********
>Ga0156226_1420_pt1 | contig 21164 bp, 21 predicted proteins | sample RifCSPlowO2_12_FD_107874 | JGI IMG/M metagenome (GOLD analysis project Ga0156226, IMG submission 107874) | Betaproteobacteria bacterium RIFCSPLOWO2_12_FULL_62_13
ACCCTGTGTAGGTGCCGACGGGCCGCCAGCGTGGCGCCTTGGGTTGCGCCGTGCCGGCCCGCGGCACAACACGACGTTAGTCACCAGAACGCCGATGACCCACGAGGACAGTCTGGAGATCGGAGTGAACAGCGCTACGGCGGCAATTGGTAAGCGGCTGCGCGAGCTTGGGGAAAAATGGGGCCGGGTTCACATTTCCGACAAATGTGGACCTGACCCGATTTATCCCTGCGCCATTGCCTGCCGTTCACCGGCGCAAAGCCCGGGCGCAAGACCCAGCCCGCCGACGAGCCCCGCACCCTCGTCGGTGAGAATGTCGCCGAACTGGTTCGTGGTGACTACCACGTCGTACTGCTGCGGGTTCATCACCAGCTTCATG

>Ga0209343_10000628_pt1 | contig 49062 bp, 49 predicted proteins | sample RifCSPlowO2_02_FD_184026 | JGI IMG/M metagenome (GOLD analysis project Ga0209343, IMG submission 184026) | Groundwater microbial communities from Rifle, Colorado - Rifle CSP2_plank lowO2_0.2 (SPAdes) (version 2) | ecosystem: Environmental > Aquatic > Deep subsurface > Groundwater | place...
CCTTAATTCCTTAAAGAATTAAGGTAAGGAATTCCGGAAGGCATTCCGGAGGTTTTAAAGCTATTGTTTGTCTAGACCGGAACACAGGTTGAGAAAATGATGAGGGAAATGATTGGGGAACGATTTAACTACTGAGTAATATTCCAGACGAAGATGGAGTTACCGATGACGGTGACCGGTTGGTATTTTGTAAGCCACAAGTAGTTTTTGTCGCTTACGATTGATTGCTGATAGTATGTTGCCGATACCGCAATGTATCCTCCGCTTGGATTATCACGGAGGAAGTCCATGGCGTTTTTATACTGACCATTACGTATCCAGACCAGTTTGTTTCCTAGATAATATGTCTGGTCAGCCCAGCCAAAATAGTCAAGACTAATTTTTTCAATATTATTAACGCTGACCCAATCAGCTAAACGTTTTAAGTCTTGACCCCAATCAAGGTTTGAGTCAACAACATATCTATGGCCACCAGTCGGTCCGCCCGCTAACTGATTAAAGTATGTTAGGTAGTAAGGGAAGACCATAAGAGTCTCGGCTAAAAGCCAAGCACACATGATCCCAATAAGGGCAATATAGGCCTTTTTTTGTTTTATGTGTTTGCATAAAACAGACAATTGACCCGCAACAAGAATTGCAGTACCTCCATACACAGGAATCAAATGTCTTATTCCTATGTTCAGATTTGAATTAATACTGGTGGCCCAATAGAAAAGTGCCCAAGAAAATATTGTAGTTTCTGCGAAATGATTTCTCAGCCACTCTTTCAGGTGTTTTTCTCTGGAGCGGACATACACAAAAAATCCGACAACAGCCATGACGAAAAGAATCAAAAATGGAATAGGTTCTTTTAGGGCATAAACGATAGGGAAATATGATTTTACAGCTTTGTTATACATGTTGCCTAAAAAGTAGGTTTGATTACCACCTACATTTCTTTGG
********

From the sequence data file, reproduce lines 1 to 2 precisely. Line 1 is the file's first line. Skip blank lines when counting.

>Ga0156226_1420_pt1 | contig 21164 bp, 21 predicted proteins | sample RifCSPlowO2_12_FD_107874 | JGI IMG/M metagenome (GOLD analysis project Ga0156226, IMG submission 107874) | Betaproteobacteria bacterium RIFCSPLOWO2_12_FULL_62_13
ACCCTGTGTAGGTGCCGACGGGCCGCCAGCGTGGCGCCTTGGGTTGCGCCGTGCCGGCCCGCGGCACAACACGACGTTAGTCACCAGAACGCCGATGACCCACGAGGACAGTCTGGAGATCGGAGTGAACAGCGCTACGGCGGCAATTGGTAAGCGGCTGCGCGAGCTTGGGGAAAAATGGGGCCGGGTTCACATTTCCGACAAATGTGGACCTGACCCGATTTATCCCTGCGCCATTGCCTGCCGTTCACCGGCGCAAAGCCCGGGCGCAAGACCCAGCCCGCCGACGAGCCCCGCACCCTCGTCGGTGAGAATGTCGCCGAACTGGTTCGTGGTGACTACCACGTCGTACTGCTGCGGGTTCATCACCAGCTTCATG